This St. Dominic High 2016 graduate says he enjoyed the 2013 USGF Board Games competition the most. Prasanjit recalls that it was held after school hours in St. Dominic High: “That scholastic year, four schools participated in the competition – PSVE, Academy Academic, MPC and St. Dominic of course. This was the event I enjoyed the most because, overall, it was my first ever interscholastic competition as treasurer of S.G.O. [Student Government Organization] of St. Dominic. The atmosphere that day was fantastic and the people who turned up were amazing board-game players. I actually learned a lot of new concepts of the games from them that day. It was truly a day that I won’t forget. Everything went well by the end of the massive event and all the planning and organization my S.G.O. board had done at the time was practically successful. Being a part of the success as treasurer was also bonus and a wonderful feeling.”

“USGF was taking place even before I came to St. Dominic High School. Over the years, as I moved up the ranks in our own S.G.O. from class representative to treasurer and finally president, I have seen many students participate in USGF. Believe it or not, all those students have definitely benefited from this foundation. Specifically looking at the students in our S.G.O. and myself, we improved our social skills, presentation tactics and spoken word. The unity and perseverance of each individual student are always present, allowing others to follow in their footsteps.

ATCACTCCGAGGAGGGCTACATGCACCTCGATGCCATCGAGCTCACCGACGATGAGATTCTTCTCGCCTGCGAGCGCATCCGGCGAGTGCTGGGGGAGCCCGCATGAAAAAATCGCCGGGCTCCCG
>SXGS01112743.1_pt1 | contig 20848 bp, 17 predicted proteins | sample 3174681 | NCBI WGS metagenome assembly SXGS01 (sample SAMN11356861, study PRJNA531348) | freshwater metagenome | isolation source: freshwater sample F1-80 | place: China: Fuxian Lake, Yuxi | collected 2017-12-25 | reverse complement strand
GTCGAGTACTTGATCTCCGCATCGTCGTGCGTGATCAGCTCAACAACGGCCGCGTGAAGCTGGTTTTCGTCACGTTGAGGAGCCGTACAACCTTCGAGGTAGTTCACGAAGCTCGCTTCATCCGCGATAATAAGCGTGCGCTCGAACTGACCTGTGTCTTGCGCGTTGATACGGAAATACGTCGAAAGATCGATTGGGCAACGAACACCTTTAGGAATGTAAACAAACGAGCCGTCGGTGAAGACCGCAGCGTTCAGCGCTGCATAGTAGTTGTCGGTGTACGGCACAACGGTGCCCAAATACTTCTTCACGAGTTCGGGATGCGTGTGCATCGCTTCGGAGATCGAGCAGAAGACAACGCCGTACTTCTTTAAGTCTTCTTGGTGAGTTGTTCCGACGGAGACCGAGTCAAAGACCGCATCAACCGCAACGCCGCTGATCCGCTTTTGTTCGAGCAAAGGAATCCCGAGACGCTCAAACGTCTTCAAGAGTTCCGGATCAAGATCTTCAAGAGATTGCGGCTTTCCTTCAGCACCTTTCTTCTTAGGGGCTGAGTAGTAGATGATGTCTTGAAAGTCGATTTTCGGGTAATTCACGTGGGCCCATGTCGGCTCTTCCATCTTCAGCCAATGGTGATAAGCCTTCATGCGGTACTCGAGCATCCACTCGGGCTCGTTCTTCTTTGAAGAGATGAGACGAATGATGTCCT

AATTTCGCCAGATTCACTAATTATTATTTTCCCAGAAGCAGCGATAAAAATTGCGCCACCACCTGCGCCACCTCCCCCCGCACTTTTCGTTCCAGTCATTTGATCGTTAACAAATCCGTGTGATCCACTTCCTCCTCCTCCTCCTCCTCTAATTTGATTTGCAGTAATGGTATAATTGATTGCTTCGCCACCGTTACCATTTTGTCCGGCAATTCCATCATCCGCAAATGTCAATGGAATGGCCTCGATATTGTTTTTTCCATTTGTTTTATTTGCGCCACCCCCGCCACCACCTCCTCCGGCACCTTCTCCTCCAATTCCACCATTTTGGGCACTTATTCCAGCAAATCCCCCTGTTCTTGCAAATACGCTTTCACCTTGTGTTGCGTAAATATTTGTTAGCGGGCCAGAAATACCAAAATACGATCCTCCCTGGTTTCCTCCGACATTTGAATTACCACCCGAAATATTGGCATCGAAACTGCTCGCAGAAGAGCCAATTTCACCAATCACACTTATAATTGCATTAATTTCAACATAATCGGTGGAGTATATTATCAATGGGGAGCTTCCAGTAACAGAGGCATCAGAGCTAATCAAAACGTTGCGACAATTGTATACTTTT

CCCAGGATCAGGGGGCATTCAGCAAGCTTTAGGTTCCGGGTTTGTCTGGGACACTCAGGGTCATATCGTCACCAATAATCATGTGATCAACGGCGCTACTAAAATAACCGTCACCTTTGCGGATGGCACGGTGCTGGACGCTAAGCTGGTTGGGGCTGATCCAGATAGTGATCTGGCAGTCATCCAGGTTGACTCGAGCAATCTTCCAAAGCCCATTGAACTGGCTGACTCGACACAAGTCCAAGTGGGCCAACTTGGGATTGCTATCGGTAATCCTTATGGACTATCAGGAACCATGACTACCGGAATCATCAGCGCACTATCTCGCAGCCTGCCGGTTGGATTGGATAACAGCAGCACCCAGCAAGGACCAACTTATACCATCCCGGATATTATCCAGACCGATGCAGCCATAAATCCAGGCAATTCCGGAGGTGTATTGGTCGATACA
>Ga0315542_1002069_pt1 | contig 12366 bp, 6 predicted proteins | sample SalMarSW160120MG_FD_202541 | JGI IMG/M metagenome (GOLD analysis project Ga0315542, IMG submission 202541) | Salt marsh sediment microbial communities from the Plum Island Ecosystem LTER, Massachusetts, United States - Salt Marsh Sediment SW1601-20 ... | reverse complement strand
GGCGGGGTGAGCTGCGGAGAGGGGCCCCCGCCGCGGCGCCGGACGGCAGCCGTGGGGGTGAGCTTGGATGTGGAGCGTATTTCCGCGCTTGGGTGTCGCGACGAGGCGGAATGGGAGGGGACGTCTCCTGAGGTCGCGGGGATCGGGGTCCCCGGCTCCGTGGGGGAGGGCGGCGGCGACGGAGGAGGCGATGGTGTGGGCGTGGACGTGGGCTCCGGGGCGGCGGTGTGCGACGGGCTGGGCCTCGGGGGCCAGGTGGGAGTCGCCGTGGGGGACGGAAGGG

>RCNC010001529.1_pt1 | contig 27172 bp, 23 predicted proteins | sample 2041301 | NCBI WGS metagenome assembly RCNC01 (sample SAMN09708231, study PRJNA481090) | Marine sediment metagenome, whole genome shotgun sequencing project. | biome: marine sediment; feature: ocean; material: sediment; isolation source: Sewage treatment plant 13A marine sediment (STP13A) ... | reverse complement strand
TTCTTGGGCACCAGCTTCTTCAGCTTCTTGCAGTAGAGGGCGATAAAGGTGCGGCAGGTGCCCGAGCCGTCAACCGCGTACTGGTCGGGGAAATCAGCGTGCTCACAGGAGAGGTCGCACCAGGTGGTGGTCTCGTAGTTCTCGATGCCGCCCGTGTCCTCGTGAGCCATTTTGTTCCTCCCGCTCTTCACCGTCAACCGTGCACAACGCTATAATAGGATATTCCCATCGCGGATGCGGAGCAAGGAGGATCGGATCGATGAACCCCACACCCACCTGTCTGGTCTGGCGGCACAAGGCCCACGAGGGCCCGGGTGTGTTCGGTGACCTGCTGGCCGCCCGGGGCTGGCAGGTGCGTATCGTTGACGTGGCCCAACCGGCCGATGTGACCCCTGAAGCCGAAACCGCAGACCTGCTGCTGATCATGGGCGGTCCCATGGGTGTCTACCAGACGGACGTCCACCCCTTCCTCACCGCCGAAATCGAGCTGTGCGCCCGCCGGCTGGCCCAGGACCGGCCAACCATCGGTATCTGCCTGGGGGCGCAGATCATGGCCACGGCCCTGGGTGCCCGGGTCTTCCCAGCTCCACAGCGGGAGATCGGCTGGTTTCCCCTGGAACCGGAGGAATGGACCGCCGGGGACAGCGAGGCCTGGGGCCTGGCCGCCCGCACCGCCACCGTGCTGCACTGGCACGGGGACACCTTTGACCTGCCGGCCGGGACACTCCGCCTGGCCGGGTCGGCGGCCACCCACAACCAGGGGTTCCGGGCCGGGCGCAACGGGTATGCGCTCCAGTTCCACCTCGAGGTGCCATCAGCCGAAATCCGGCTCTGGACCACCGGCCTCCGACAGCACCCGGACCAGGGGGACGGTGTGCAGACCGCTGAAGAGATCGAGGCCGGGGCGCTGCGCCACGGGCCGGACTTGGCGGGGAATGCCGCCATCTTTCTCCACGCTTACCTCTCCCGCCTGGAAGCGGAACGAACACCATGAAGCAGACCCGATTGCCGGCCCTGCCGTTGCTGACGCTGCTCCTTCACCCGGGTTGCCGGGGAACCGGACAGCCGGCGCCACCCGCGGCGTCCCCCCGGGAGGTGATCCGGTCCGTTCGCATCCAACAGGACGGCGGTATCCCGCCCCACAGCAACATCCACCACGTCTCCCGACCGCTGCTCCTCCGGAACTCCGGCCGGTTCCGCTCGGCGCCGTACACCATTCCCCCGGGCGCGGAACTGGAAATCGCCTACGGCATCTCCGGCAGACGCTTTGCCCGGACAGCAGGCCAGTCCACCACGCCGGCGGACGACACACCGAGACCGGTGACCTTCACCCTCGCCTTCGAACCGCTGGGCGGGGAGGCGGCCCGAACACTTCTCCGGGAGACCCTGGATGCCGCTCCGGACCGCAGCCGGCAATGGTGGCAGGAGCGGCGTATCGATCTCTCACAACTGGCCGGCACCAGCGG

“USGF has definitely impacted the youth of our community. They allow young students every year to express themselves and develop into wonderful human beings. Unity and integrity drive the nature of the organization itself and there’s always motivation and goals set for every student so they can focus and develop themselves by the end of the scholastic year.